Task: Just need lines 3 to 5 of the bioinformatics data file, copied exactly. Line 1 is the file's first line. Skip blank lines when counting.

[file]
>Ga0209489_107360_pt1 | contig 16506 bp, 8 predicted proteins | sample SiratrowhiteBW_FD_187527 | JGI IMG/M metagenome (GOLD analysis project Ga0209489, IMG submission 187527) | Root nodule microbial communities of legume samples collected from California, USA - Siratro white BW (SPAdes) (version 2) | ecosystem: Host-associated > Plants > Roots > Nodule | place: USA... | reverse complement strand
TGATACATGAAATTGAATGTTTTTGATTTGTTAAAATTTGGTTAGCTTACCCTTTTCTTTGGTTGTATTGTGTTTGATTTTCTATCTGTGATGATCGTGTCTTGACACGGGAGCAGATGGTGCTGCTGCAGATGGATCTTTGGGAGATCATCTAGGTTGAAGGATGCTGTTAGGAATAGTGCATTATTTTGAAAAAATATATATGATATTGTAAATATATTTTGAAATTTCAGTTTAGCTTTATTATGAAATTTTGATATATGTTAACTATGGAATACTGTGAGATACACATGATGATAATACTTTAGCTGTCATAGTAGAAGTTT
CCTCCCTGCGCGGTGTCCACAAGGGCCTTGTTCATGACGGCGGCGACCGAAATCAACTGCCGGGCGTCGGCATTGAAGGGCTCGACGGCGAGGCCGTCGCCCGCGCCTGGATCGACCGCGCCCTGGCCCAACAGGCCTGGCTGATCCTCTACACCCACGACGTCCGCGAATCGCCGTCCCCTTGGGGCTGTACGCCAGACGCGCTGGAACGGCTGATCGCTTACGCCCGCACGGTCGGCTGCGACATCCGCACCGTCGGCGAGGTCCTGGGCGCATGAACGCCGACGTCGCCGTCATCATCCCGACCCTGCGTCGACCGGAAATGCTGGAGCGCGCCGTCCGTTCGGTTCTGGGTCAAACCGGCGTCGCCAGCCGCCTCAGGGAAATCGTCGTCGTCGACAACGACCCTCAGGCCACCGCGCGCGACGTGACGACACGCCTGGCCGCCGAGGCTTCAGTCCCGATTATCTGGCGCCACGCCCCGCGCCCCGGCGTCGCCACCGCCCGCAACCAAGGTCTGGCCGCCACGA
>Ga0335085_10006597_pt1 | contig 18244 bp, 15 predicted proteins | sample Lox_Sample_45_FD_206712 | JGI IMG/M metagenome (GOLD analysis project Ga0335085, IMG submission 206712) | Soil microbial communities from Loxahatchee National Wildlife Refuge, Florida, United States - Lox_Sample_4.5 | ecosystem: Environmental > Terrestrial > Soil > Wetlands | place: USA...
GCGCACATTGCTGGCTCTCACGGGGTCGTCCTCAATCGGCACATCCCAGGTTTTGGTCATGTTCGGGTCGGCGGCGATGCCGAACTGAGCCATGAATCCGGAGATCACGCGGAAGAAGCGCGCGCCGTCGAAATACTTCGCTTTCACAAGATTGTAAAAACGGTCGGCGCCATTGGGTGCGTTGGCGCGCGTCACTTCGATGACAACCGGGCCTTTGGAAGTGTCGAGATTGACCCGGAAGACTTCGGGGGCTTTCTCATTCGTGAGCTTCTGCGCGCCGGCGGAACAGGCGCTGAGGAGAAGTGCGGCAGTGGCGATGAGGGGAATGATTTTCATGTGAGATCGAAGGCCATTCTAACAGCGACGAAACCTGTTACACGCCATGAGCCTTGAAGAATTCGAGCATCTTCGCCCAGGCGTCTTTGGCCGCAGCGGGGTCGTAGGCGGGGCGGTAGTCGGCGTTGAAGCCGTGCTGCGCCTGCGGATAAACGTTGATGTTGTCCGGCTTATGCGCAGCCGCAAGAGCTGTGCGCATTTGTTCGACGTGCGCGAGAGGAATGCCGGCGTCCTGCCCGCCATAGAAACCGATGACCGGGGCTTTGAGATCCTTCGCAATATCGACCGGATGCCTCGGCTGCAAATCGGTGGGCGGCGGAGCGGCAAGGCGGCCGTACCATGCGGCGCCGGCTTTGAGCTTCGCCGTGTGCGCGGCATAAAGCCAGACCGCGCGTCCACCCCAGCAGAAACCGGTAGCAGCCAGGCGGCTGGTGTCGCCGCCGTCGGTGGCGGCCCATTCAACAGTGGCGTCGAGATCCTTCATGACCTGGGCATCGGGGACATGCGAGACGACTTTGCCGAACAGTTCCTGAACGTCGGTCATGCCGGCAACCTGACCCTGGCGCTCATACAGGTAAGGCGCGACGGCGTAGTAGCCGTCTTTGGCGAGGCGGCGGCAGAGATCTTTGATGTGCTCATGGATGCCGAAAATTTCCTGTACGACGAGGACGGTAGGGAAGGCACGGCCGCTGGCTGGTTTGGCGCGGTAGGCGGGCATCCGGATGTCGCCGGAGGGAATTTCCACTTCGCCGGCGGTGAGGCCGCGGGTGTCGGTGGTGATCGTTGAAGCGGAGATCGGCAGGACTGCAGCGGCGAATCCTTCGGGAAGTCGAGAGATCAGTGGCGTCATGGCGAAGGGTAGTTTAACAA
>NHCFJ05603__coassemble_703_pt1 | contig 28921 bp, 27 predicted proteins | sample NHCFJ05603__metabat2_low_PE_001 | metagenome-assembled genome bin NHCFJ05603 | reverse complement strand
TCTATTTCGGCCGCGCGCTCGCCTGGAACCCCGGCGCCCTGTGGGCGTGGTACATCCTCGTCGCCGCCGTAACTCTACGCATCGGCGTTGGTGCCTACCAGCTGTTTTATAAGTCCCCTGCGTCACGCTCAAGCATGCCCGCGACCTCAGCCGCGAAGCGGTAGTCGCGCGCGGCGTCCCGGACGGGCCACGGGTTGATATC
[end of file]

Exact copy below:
CCTCCCTGCGCGGTGTCCACAAGGGCCTTGTTCATGACGGCGGCGACCGAAATCAACTGCCGGGCGTCGGCATTGAAGGGCTCGACGGCGAGGCCGTCGCCCGCGCCTGGATCGACCGCGCCCTGGCCCAACAGGCCTGGCTGATCCTCTACACCCACGACGTCCGCGAATCGCCGTCCCCTTGGGGCTGTACGCCAGACGCGCTGGAACGGCTGATCGCTTACGCCCGCACGGTCGGCTGCGACATCCGCACCGTCGGCGAGGTCCTGGGCGCATGAACGCCGACGTCGCCGTCATCATCCCGACCCTGCGTCGACCGGAAATGCTGGAGCGCGCCGTCCGTTCGGTTCTGGGTCAAACCGGCGTCGCCAGCCGCCTCAGGGAAATCGTCGTCGTCGACAACGACCCTCAGGCCACCGCGCGCGACGTGACGACACGCCTGGCCGCCGAGGCTTCAGTCCCGATTATCTGGCGCCACGCCCCGCGCCCCGGCGTCGCCACCGCCCGCAACCAAGGTCTGGCCGCCACGA
>Ga0335085_10006597_pt1 | contig 18244 bp, 15 predicted proteins | sample Lox_Sample_45_FD_206712 | JGI IMG/M metagenome (GOLD analysis project Ga0335085, IMG submission 206712) | Soil microbial communities from Loxahatchee National Wildlife Refuge, Florida, United States - Lox_Sample_4.5 | ecosystem: Environmental > Terrestrial > Soil > Wetlands | place: USA...
GCGCACATTGCTGGCTCTCACGGGGTCGTCCTCAATCGGCACATCCCAGGTTTTGGTCATGTTCGGGTCGGCGGCGATGCCGAACTGAGCCATGAATCCGGAGATCACGCGGAAGAAGCGCGCGCCGTCGAAATACTTCGCTTTCACAAGATTGTAAAAACGGTCGGCGCCATTGGGTGCGTTGGCGCGCGTCACTTCGATGACAACCGGGCCTTTGGAAGTGTCGAGATTGACCCGGAAGACTTCGGGGGCTTTCTCATTCGTGAGCTTCTGCGCGCCGGCGGAACAGGCGCTGAGGAGAAGTGCGGCAGTGGCGATGAGGGGAATGATTTTCATGTGAGATCGAAGGCCATTCTAACAGCGACGAAACCTGTTACACGCCATGAGCCTTGAAGAATTCGAGCATCTTCGCCCAGGCGTCTTTGGCCGCAGCGGGGTCGTAGGCGGGGCGGTAGTCGGCGTTGAAGCCGTGCTGCGCCTGCGGATAAACGTTGATGTTGTCCGGCTTATGCGCAGCCGCAAGAGCTGTGCGCATTTGTTCGACGTGCGCGAGAGGAATGCCGGCGTCCTGCCCGCCATAGAAACCGATGACCGGGGCTTTGAGATCCTTCGCAATATCGACCGGATGCCTCGGCTGCAAATCGGTGGGCGGCGGAGCGGCAAGGCGGCCGTACCATGCGGCGCCGGCTTTGAGCTTCGCCGTGTGCGCGGCATAAAGCCAGACCGCGCGTCCACCCCAGCAGAAACCGGTAGCAGCCAGGCGGCTGGTGTCGCCGCCGTCGGTGGCGGCCCATTCAACAGTGGCGTCGAGATCCTTCATGACCTGGGCATCGGGGACATGCGAGACGACTTTGCCGAACAGTTCCTGAACGTCGGTCATGCCGGCAACCTGACCCTGGCGCTCATACAGGTAAGGCGCGACGGCGTAGTAGCCGTCTTTGGCGAGGCGGCGGCAGAGATCTTTGATGTGCTCATGGATGCCGAAAATTTCCTGTACGACGAGGACGGTAGGGAAGGCACGGCCGCTGGCTGGTTTGGCGCGGTAGGCGGGCATCCGGATGTCGCCGGAGGGAATTTCCACTTCGCCGGCGGTGAGGCCGCGGGTGTCGGTGGTGATCGTTGAAGCGGAGATCGGCAGGACTGCAGCGGCGAATCCTTCGGGAAGTCGAGAGATCAGTGGCGTCATGGCGAAGGGTAGTTTAACAA